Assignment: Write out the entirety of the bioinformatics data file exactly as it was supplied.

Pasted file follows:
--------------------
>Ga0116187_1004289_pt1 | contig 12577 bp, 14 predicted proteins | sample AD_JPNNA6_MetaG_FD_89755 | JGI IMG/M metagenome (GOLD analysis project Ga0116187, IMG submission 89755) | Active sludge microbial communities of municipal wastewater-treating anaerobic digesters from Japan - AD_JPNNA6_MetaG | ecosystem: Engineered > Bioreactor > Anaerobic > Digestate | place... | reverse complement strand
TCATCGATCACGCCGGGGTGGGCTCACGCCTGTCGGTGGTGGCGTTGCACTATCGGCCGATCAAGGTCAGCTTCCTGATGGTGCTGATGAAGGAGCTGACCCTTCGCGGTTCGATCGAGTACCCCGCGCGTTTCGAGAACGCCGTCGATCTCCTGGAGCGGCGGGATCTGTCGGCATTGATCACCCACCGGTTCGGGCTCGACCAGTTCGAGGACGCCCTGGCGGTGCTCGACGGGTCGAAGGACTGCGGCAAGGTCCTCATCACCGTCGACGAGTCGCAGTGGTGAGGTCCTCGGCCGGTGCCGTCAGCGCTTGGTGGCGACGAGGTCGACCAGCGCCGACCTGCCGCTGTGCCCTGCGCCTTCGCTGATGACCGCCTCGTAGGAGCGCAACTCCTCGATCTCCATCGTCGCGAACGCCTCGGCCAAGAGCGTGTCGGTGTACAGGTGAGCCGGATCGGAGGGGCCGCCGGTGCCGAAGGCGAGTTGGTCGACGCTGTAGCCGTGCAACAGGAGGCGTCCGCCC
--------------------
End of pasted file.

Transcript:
>Ga0116187_1004289_pt1 | contig 12577 bp, 14 predicted proteins | sample AD_JPNNA6_MetaG_FD_89755 | JGI IMG/M metagenome (GOLD analysis project Ga0116187, IMG submission 89755) | Active sludge microbial communities of municipal wastewater-treating anaerobic digesters from Japan - AD_JPNNA6_MetaG | ecosystem: Engineered > Bioreactor > Anaerobic > Digestate | place... | reverse complement strand
TCATCGATCACGCCGGGGTGGGCTCACGCCTGTCGGTGGTGGCGTTGCACTATCGGCCGATCAAGGTCAGCTTCCTGATGGTGCTGATGAAGGAGCTGACCCTTCGCGGTTCGATCGAGTACCCCGCGCGTTTCGAGAACGCCGTCGATCTCCTGGAGCGGCGGGATCTGTCGGCATTGATCACCCACCGGTTCGGGCTCGACCAGTTCGAGGACGCCCTGGCGGTGCTCGACGGGTCGAAGGACTGCGGCAAGGTCCTCATCACCGTCGACGAGTCGCAGTGGTGAGGTCCTCGGCCGGTGCCGTCAGCGCTTGGTGGCGACGAGGTCGACCAGCGCCGACCTGCCGCTGTGCCCTGCGCCTTCGCTGATGACCGCCTCGTAGGAGCGCAACTCCTCGATCTCCATCGTCGCGAACGCCTCGGCCAAGAGCGTGTCGGTGTACAGGTGAGCCGGATCGGAGGGGCCGCCGGTGCCGAAGGCGAGTTGGTCGACGCTGTAGCCGTGCAACAGGAGGCGTCCGCCC